“It’s unique to find a city that has such distinctive and plentiful cultural neighbourhoods, ranging from Little Portugal, Little Jamaica, Ukrainian Village, Greektown, and Koreatown, in addition to Little Italy and Chinatown. Toronto’s neighborhoods, from the distinct downtown core and financial district (Hollywood’s favourite imitation New York City) to the eclectic shops of Kensington Market, and suburban neighbourhoods like the Annex make Toronto truly unique. As an architecture fan, the diverse mix of buildings and artistic displays (I personally am a fan of the ROM’s infamous Crystal Shard) leads residents and visitors alike to learn about interesting historical stories and anecdotes that give the city a special feel. In addition, while I am biased from growing up as an athlete, you won’t find another city this sport-crazy – the city comes alive the night of any game from one of our major sports teams.”

Coming to Toronto, the Class of 2025 had racked up an impressive series of achievements. Dare Adeyemo completed every level of the CFA, despite working punishing 60-75 weeks at the investments field. At a top consulting firm, Sakshi Lahori gained the reputation for being a subject matter expert in behavioral assessments. In Nigeria, Busayo Ladapo made the transition from being a chemist to being a CEO.

“My biggest accomplishment in my career so far has been transforming my passion into three successful global businesses: a revolutionary skincare line, a trendsetting fashion label, and a premium hair extensions brand. Each venture started as a dream to empower young women across the world with products that make them feel confident and beautiful, while celebrating our rich African heritage. What makes this journey extraordinary is not just the successful scaling of these businesses in under five years in fiercely competitive markets, but also the incredible impact we have been able to create. The real power of these achievements lies in the messages from women around the globe who feel seen, valued, and confident through our products.”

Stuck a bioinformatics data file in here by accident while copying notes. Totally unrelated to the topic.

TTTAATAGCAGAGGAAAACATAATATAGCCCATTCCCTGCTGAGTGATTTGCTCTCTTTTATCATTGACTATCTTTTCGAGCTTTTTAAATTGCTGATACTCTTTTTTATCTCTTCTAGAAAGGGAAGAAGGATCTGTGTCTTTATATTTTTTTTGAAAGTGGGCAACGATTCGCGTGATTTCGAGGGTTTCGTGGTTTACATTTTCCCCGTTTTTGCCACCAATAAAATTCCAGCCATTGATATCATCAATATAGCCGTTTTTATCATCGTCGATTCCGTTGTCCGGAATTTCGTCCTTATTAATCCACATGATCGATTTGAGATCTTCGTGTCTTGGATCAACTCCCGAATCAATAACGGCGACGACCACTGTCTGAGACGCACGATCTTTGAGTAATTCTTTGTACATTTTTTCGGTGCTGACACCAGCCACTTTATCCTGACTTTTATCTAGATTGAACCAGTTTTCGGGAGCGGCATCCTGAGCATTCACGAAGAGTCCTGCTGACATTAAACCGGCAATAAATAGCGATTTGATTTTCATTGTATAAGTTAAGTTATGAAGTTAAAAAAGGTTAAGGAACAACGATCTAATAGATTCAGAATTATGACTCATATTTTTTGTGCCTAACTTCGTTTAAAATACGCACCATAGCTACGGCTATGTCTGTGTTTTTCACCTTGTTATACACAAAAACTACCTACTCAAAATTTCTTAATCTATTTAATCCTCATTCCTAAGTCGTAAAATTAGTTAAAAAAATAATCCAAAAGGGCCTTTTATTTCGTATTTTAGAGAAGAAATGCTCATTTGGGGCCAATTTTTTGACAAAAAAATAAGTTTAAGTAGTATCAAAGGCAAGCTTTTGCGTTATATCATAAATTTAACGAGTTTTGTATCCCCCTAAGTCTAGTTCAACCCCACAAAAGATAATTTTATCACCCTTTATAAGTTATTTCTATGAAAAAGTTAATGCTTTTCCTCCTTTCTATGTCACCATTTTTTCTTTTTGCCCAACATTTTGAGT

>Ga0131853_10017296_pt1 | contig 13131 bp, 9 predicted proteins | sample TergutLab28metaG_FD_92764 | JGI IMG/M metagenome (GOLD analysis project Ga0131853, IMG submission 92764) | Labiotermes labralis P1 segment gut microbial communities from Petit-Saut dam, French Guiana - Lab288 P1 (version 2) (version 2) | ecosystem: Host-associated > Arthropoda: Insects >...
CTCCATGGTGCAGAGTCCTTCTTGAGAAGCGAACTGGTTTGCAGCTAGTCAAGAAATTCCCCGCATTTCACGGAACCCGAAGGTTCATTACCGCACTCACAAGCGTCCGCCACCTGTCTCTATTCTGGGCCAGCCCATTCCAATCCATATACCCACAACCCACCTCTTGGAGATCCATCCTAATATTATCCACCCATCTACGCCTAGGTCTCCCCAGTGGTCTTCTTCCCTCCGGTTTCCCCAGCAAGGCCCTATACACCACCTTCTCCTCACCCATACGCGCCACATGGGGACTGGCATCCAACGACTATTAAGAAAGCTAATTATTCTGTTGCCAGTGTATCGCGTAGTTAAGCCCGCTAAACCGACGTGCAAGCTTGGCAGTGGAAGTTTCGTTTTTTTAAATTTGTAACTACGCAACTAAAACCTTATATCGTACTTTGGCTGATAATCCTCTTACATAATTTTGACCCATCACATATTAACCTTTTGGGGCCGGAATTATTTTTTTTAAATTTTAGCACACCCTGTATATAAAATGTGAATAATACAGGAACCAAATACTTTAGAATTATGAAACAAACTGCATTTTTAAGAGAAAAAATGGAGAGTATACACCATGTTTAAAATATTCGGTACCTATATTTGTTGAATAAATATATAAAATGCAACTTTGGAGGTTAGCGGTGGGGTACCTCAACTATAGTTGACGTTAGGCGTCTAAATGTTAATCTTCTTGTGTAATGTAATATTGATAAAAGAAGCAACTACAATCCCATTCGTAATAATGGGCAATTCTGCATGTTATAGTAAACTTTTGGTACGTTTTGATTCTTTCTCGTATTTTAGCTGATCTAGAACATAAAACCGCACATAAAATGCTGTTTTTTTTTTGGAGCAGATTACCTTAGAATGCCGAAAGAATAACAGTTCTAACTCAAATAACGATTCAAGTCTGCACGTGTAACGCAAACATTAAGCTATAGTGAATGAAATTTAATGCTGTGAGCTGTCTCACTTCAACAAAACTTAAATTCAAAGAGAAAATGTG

Prof. Francesco Bova (right) leads a discussion on quantum computing and AI with Rotman alumni at the annual Rotman Reunites event in 2023, which is open to all alumni and current students.


Looking for impressive credentials? Start with Seren Yazici. At Google, she spearheaded launching YouTube in Turkey…during COVID, no less. “My focus was the platform’s business recovery efforts, which involved defining new growth opportunities, challenging common norms in digital ads, and pivoting our ads marketing approach in response to the rapidly changing advertising landscape. These programs and our collective team efforts resulted in the highest-ever engagement scores among our targeted clients and maximized revenue opportunities.”

And if you want to know the go-to person in the Class of 2025, consider Saket Bathla. Shortly after joining a three-member JP Morgan Chase team responsible for client service, Bathla saw his manager and co-worker department the firm – making him the only person with operational knowledge.

“Stepping up to the plate, I transitioned into a leadership role, taking charge of operations in Bangalore. Despite the unexpected departures, I ensured project continuity through strategic decision-making and effective delegation of tasks based on team members’ strengths. I helped the team grow from 3 members to more than 15 members across 2 geographies Additionally, I played a pivotal role in training new team members, including the incoming reporting manager, contributing to the overall success of the project.”

The BMO Financial Group Financial Research and Trading Lab


Once on campus, some of the class’s best memories involved case competitions. Dare Adeyemo, for one, looks back fondly on winning TD Bank’s M&A case competition with his teammates from India and Nigeria. For Momoko Ishida – who describes herself as a “makeup geek, coffee addict, and a sitcom nerd” – it was the case experience more than the result that made the time so valuable.

“Whether you win or not, you learn how to frame and solve problems in different verticals and how to work with people you have never worked with before, under significant time constraints. I learned a lot about my strengths as well as shortcomings through working with different teams in the competitions.”

Dare Adeyemo’s best moment came during a come-from-behind victory in intramural soccer. Dressing up for Diwali Night was the highlight for Sakshi Lahori, not to mention indulging in delicacies like Pisco Sours and Jollof Rice at various Toronto eateries. Similarly, Seren Yazici will never forget one particular night at a Turkish restaurant.

“Nearly 20 people gathered around one long table, representing over 10 different countries. In Türkiye, food goes beyond satisfying hunger; it expresses hospitality and fosters deeper social connections. Together, we shared stories, laughter, and, of course, delicious food accompanied by Turkish coffee and discovered numerous commonalities that exist despite our diversities.”